Wlliam Gilmore Simms
Southward Ho! A Spell of Sunshine >> Chapter XIII / The Bride of the Battle. A Tale of the Revolution. >> Page 285

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Novel (Romance) | Redfield | 1854
Transcription THE NIGHT-VOYAGE. 285
Hark !" cried Dunbar, whose ears were quickened by eager
and baffled passions. Hark ! I hear the dip of a paddle."
He was right. They darted forth from the woods, and when
they reached the river's edge, they had a glimpse of a small
dark object, which they readily conceived to be a canoe, just
rounding one of the projections of the shore and going out of
sight, full a hundred yards below. Here was another mystery.
The ramifications of Bear Castle seemed numerous ; and, mys-
tified as well as mortified, Dunbar, after a tedious delay and a
search fruitlessly renewed, took up the line of march back for old
Sabb's cottage, inly resolved to bring the fair Frederica to terms,
or, in some way, to make her pay the penalty for his disappoint-
ments of the night. He little dreamed how much she had to do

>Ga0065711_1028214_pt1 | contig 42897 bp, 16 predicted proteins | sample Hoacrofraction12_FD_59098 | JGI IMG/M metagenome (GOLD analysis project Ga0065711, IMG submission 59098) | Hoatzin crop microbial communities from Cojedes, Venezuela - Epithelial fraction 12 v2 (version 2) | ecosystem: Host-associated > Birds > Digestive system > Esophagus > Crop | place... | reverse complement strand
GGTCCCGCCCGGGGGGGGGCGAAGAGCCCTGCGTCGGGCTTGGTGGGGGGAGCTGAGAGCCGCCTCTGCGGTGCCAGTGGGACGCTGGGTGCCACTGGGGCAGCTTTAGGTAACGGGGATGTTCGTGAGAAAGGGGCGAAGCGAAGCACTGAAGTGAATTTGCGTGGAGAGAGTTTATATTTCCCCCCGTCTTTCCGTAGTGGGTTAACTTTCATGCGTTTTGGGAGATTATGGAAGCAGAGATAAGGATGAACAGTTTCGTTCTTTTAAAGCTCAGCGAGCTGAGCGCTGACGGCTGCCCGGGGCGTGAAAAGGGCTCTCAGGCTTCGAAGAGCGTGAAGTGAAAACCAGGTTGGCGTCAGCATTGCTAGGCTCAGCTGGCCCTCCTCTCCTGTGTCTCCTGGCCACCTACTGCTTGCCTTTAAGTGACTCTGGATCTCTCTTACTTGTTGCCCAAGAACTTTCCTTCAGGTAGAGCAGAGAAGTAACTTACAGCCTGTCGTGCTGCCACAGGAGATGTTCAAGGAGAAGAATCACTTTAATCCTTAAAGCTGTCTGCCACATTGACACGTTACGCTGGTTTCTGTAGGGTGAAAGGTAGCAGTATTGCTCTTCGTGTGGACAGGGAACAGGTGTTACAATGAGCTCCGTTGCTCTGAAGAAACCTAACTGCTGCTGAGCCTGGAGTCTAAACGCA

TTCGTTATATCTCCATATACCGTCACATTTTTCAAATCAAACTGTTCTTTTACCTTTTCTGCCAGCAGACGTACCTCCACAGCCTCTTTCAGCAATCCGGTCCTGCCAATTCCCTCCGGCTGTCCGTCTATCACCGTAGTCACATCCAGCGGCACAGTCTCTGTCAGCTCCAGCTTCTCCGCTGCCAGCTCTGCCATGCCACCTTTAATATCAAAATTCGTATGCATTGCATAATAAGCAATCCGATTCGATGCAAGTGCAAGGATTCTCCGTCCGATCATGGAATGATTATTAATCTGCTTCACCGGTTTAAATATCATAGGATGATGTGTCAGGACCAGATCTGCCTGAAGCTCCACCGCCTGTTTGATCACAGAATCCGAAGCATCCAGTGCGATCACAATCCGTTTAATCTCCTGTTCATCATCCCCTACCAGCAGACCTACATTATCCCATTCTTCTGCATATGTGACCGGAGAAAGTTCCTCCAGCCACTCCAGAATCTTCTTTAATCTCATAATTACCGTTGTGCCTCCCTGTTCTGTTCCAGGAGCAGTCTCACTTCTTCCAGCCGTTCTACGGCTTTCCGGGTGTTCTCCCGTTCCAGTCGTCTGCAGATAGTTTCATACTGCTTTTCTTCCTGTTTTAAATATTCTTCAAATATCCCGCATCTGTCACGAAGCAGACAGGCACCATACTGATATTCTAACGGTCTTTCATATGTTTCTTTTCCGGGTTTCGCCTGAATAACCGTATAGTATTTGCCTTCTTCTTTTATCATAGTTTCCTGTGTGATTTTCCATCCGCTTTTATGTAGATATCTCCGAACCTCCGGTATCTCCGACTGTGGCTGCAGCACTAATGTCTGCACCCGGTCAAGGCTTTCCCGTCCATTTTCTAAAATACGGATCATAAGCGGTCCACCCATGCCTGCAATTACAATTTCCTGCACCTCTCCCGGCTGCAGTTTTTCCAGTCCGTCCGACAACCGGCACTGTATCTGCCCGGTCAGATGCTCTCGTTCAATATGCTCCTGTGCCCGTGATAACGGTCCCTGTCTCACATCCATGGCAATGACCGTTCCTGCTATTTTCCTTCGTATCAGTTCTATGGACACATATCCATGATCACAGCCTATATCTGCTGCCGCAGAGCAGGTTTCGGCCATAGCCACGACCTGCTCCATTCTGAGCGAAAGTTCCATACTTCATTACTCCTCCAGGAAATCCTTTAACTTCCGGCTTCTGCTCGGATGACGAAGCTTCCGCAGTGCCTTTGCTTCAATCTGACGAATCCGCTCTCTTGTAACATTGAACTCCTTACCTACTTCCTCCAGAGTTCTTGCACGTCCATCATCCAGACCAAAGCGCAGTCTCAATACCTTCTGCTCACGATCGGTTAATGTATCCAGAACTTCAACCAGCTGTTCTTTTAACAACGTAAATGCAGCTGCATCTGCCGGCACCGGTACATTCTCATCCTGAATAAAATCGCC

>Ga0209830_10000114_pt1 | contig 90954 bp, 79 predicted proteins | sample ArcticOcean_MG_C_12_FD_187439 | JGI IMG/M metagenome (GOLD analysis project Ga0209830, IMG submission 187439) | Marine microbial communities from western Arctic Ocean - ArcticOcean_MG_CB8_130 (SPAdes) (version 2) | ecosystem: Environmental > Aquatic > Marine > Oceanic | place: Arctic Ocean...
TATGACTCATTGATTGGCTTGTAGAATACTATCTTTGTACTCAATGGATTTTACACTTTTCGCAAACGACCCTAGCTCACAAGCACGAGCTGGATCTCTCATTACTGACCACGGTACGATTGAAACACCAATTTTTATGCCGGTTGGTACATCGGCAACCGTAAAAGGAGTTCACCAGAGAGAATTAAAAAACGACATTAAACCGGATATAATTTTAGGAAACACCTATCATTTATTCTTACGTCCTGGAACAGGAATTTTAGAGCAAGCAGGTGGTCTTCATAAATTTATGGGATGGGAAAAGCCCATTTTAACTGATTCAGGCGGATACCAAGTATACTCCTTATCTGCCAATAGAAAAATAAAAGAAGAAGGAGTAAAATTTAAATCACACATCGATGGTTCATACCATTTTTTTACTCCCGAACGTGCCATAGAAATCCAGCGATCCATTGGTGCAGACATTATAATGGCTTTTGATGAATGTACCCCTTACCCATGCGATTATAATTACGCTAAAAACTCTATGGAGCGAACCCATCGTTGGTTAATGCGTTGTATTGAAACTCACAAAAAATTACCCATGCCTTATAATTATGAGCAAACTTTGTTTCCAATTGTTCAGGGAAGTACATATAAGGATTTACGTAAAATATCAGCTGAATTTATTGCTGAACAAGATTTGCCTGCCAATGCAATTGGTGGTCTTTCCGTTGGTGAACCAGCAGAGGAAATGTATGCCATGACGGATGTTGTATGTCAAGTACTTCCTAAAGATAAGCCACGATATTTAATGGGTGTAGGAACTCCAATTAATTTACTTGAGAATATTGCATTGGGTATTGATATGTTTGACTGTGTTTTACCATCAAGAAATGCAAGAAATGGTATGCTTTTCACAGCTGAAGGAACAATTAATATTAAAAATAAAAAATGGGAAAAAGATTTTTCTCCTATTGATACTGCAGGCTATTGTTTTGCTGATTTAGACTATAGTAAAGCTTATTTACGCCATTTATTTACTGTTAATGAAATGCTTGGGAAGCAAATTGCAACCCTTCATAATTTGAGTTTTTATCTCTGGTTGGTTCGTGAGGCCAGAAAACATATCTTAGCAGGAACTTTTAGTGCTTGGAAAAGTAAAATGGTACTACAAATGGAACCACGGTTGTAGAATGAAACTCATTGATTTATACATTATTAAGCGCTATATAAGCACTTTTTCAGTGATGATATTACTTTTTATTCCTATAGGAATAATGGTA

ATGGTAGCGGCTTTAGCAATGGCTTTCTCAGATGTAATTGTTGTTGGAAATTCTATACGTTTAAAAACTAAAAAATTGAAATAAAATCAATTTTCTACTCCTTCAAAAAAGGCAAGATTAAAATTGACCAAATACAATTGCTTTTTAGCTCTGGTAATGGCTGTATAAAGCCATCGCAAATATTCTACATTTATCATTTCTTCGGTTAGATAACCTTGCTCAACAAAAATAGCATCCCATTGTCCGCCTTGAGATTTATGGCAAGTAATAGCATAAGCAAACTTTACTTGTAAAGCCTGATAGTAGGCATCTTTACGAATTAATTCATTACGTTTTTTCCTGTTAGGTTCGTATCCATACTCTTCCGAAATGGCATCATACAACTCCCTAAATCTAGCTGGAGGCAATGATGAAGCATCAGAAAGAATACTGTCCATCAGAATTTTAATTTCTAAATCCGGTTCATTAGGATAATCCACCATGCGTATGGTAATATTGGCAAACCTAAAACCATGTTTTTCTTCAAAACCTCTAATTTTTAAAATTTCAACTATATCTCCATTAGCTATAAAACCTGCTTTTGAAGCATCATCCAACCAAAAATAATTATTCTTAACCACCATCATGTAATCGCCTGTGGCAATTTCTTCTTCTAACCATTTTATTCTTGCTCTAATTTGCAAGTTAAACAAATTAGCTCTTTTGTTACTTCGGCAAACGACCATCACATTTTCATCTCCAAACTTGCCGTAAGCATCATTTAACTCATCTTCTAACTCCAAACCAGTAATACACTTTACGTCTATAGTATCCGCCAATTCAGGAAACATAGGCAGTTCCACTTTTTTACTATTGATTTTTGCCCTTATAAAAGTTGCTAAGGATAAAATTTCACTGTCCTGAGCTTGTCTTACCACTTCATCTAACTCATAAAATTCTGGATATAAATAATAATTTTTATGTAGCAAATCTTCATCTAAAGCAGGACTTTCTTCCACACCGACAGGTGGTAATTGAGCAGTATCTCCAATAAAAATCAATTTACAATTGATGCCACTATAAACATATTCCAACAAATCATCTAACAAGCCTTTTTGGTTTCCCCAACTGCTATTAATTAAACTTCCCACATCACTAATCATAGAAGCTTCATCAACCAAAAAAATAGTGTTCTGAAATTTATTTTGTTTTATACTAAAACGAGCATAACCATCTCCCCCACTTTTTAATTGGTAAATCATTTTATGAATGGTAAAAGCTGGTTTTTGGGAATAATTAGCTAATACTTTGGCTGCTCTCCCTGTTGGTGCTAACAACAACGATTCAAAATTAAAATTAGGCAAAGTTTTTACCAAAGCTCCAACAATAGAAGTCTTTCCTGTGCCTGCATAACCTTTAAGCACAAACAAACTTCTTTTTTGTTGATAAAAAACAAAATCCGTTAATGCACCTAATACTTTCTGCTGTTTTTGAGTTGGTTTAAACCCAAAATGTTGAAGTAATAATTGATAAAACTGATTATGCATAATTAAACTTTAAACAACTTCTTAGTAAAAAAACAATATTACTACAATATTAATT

with them, or that her hand had fired the forest-grasses, whose
wild and terrific blaze had first excited the apprehensions and
compelled the caution of the fugitives. It is for us to show
what further agency she exercised in this nocturnal history.
We left her alone, in her little dug-out, paddling or drifting
down the river with the stream. She pursued this progress
with proper caution. In approaching the headlands around
which the river swept, on that side which was occupied by Dun-
bar, she suspended the strokes of her paddle, leaving her silent
boat to the direction of the currents. The night was clear and
beautiful and the river undefaced by shadow, except when the
current bore her beneath the overhanging willows which grew
numerously along the margin, or when the winds flung great
masses of smoke from the burning woods across its bright, smooth
surface. With these exceptions, the stream shone in a light not
less clear and beautiful because vague and capricious. Moonlight
and starlight seem to make a special atmosphere for youth, and
the heart which loves, even when most troubled with anxieties
for the beloved one, never, at such a season, proves wholly
insensible to the soft, seductive influences of such an atmosphere.
Our Frederica was not the heroine of convention. She had
never imbibed romance from books ; but she had affections out
of which books might be written, filled with all those qualities;
at once strong and tender, which make the heroine in the mo-
ment of emergency. Her heart softened as, seated in the cen-
tre of her little vessel, she watched the soft light upon the